In 1950s America, my mother was given the care she needed to survive her miscarriages. In 2022, in some parts of this country, my mother might be considered a criminal.
It has been three months since the Dobbs decision, yet the shock continues to reverberate. When my phone first lit up alerting me that the Supreme Court had overturned Roe vs. Wade, I sat in stunned silence, the lines on the screen in front of me blurring together. Even though I’d known the decision was coming, the news alerts dinging their way down my phone’s display were simply unfathomable.
The day after the decision, rapid-fire comments like this one hit my Facebook, Twitter, and Instagram accounts: “I went to bed in 2022 and woke up in the 1950s.” Little did these posters realize, even 1950s reproductive care was more advanced than what’s available to some American women in 2022.
A month after the decision, I read a story about Amanda, a woman who had a miscarriage and was treated at a hospital in Texas. She underwent a D&C (dilation and curettage), which is performed when a pregnancy is not viable and when haemorrhaging, infections, and even sepsis pose a life-threatening risk to the mother. The staff even left her a note and a small gift to show their condolences.
However, when Amanda experienced a second miscarriage months later, the same hospital staff discharged her without treatment. She sat in the bathtub for hours, digging her nails into the wall from the pain, as she and her husband wept together as the water turned from clear to dark red.
When I read Amanda’s story, my mind immediately went to my mother. Mom, who was born in 1928, came of age in post-World War II America, a period marked by the return of women to the home from the workforce. Mom revelled in the 1950s domestic life prevalent in the United States and was most herself at home with her family.
As an adult, I once asked what her ambitions had been as a young girl. The subtext of my question was obvious to us both: hadn’t she wanted more? She looked me straight in the eye, smiled sweetly, and without hesitation said, “All I ever wanted was to be a mother.” She embraced motherhood with her whole heart and loved my brother and me with a ferocity that grounded us in security and protection.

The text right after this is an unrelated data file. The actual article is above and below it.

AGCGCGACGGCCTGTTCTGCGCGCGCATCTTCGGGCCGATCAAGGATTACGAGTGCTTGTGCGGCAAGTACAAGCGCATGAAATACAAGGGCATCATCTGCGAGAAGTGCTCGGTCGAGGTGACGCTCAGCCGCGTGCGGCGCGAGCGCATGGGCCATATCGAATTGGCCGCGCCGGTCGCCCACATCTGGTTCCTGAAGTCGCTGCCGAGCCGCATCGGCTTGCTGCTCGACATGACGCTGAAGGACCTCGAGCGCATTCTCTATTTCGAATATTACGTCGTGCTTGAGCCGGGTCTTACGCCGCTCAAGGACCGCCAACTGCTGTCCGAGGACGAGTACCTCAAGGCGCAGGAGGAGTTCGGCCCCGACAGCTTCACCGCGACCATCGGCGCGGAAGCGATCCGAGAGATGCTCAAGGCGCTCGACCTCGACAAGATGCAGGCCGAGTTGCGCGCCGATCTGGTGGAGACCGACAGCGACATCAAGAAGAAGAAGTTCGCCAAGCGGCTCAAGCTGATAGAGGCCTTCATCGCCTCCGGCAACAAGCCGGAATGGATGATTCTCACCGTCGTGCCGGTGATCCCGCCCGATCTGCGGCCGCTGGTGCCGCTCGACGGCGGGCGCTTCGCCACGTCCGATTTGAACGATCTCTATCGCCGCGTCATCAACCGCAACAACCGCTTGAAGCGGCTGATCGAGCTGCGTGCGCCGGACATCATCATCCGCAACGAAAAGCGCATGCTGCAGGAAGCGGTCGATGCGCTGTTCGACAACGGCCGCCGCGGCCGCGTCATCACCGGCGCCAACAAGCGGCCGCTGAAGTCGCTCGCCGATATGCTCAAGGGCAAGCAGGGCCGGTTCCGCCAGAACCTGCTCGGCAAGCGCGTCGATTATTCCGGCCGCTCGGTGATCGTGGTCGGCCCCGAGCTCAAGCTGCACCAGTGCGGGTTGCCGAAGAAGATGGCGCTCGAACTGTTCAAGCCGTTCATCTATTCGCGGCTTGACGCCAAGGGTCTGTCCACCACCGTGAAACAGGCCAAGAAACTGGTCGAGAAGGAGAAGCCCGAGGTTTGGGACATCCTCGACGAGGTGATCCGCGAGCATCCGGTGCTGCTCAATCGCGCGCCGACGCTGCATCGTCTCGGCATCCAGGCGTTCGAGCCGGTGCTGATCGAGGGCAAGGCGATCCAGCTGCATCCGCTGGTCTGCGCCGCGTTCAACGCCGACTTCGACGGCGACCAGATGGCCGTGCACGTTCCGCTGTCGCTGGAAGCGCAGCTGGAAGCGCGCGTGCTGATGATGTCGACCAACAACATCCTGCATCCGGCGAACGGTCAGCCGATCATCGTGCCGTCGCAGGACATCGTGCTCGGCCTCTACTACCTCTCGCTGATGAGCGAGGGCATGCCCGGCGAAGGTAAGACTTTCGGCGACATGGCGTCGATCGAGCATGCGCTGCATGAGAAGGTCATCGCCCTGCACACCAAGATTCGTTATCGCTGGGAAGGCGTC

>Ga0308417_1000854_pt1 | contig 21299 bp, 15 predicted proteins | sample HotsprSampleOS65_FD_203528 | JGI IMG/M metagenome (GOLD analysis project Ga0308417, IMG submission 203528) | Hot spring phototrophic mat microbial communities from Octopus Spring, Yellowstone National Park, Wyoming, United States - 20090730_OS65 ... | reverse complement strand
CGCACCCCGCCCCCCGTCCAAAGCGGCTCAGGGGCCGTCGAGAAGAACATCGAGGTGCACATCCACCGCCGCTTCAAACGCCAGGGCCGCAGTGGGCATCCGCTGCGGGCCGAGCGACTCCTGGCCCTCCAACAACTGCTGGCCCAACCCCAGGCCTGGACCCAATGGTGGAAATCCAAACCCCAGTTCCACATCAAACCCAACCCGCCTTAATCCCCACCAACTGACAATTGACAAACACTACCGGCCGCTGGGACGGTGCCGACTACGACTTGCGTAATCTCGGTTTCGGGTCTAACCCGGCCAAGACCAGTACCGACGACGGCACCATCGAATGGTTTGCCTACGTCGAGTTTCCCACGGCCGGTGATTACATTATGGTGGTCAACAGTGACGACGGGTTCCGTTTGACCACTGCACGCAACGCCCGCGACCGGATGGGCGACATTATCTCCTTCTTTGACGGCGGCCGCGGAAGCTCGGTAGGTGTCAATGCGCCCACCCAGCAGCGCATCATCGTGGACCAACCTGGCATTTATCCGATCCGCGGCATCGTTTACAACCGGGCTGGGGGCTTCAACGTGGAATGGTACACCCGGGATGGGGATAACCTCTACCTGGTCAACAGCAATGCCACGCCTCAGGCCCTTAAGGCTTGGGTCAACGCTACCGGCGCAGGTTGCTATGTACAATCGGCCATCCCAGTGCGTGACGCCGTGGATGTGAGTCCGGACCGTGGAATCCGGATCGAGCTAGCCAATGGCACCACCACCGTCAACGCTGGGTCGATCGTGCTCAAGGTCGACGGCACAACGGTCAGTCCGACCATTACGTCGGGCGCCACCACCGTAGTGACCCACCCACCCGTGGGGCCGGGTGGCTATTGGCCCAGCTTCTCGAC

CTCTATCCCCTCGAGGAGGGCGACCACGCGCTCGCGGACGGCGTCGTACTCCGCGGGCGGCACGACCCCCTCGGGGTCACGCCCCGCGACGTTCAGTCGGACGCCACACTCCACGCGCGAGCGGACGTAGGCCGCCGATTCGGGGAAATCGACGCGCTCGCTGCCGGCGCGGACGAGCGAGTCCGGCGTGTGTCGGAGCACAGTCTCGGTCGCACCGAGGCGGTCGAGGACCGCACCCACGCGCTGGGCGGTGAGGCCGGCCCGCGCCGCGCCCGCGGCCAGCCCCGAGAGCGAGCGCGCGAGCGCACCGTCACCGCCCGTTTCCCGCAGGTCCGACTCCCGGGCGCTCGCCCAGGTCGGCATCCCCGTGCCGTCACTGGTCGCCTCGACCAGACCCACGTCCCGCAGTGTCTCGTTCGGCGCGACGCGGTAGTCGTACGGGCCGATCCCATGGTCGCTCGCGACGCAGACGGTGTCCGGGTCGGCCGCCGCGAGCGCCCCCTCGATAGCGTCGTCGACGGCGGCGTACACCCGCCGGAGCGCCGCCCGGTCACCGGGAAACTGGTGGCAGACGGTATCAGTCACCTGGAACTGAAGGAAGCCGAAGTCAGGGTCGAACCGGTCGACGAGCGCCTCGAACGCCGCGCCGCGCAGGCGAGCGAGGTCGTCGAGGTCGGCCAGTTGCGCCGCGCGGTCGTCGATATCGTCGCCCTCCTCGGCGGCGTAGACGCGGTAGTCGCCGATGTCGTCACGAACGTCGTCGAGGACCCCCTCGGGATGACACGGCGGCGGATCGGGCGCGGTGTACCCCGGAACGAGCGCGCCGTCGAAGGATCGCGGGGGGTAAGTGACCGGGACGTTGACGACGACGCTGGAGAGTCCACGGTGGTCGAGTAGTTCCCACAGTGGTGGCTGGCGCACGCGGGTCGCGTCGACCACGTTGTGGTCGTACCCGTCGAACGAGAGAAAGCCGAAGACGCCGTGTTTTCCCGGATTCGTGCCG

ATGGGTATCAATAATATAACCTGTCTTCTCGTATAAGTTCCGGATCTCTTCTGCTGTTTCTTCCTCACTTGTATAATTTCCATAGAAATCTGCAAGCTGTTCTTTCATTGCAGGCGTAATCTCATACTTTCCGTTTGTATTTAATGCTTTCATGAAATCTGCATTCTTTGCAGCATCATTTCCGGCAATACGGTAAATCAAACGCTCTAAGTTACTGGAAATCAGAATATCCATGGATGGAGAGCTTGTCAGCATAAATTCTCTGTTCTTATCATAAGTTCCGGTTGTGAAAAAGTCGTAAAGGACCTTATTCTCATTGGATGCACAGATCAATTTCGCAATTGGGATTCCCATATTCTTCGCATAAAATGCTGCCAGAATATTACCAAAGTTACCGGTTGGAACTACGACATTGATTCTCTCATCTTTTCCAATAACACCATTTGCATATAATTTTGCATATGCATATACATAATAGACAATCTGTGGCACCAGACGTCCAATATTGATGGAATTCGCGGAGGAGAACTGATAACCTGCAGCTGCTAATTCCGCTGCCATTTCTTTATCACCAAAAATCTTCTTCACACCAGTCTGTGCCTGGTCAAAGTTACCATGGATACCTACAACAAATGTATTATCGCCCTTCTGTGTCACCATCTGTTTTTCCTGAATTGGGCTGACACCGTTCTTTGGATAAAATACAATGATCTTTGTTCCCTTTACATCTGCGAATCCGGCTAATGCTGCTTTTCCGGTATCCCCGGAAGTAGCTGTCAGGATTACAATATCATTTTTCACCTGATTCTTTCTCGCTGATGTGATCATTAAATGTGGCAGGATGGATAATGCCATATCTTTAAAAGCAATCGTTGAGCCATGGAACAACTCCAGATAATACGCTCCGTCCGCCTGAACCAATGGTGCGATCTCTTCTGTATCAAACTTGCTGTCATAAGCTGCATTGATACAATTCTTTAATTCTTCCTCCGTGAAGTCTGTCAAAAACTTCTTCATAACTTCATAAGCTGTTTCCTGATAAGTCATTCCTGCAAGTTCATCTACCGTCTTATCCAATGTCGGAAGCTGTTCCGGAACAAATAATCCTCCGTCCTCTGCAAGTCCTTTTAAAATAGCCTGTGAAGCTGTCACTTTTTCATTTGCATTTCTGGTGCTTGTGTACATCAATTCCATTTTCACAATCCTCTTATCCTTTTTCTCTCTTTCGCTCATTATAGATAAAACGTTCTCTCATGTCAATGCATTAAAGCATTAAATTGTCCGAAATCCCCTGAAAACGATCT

A year after her marriage, in 1950, she had a miscarriage. She overcame her profound sadness and found the will to try again as the months passed. Then, she suffered a second miscarriage. She told me with a bowed head years later that the doctor had performed a D&C after each miscarriage. She concealed this information as if it were a personal failing. I was relieved that she was provided with this potentially life-saving treatment.
In 1951, Mom finally gave birth to a son, her dream fulfilled, her joy boundless. Then in 1954 when Mom became pregnant for the fourth time, she experienced the familiar signs that she might miscarry once more. Dad whisked her to the gynecologist, where the doctor confirmed that she was miscarrying.
This time, Mom refused the D&C, claiming she could still feel life within her. The physician patted her hand and, with a wink and a nod to my father, gave her a few weeks to “come to terms” with her condition. In an era in which she could neither own a home nor apply for a credit card, she was treated as a spoiled, ignorant child. Fortunately for me, her “miracle child,” she was correct in this instance, not the doctor. Mom knew when and when not to call it.
Like women everywhere: When given the right, they know what is right for them.
Mom’s story illustrates why we cannot rest until our right to choose is reinstated. Because unlike in the 1950s, in 2022 my mother the consummate mother by any definition would, in some parts of this country, be treated like a criminal. And in the America of 2022, many Amandas may decide it’s just not worth trying again.
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